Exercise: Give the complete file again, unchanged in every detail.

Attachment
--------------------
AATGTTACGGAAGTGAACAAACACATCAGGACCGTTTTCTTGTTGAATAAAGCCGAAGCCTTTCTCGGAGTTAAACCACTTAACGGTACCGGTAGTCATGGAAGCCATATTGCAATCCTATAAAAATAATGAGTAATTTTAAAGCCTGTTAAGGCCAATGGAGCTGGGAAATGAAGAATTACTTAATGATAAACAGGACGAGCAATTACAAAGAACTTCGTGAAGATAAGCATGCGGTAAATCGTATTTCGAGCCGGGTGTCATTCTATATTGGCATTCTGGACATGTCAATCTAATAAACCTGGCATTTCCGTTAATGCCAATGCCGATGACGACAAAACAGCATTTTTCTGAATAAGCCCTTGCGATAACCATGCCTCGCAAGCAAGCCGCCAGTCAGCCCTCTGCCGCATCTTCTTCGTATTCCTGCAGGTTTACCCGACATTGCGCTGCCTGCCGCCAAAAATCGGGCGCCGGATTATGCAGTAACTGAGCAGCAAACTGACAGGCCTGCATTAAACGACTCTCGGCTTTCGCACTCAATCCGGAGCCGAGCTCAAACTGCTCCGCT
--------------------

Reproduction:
AATGTTACGGAAGTGAACAAACACATCAGGACCGTTTTCTTGTTGAATAAAGCCGAAGCCTTTCTCGGAGTTAAACCACTTAACGGTACCGGTAGTCATGGAAGCCATATTGCAATCCTATAAAAATAATGAGTAATTTTAAAGCCTGTTAAGGCCAATGGAGCTGGGAAATGAAGAATTACTTAATGATAAACAGGACGAGCAATTACAAAGAACTTCGTGAAGATAAGCATGCGGTAAATCGTATTTCGAGCCGGGTGTCATTCTATATTGGCATTCTGGACATGTCAATCTAATAAACCTGGCATTTCCGTTAATGCCAATGCCGATGACGACAAAACAGCATTTTTCTGAATAAGCCCTTGCGATAACCATGCCTCGCAAGCAAGCCGCCAGTCAGCCCTCTGCCGCATCTTCTTCGTATTCCTGCAGGTTTACCCGACATTGCGCTGCCTGCCGCCAAAAATCGGGCGCCGGATTATGCAGTAACTGAGCAGCAAACTGACAGGCCTGCATTAAACGACTCTCGGCTTTCGCACTCAATCCGGAGCCGAGCTCAAACTGCTCCGCT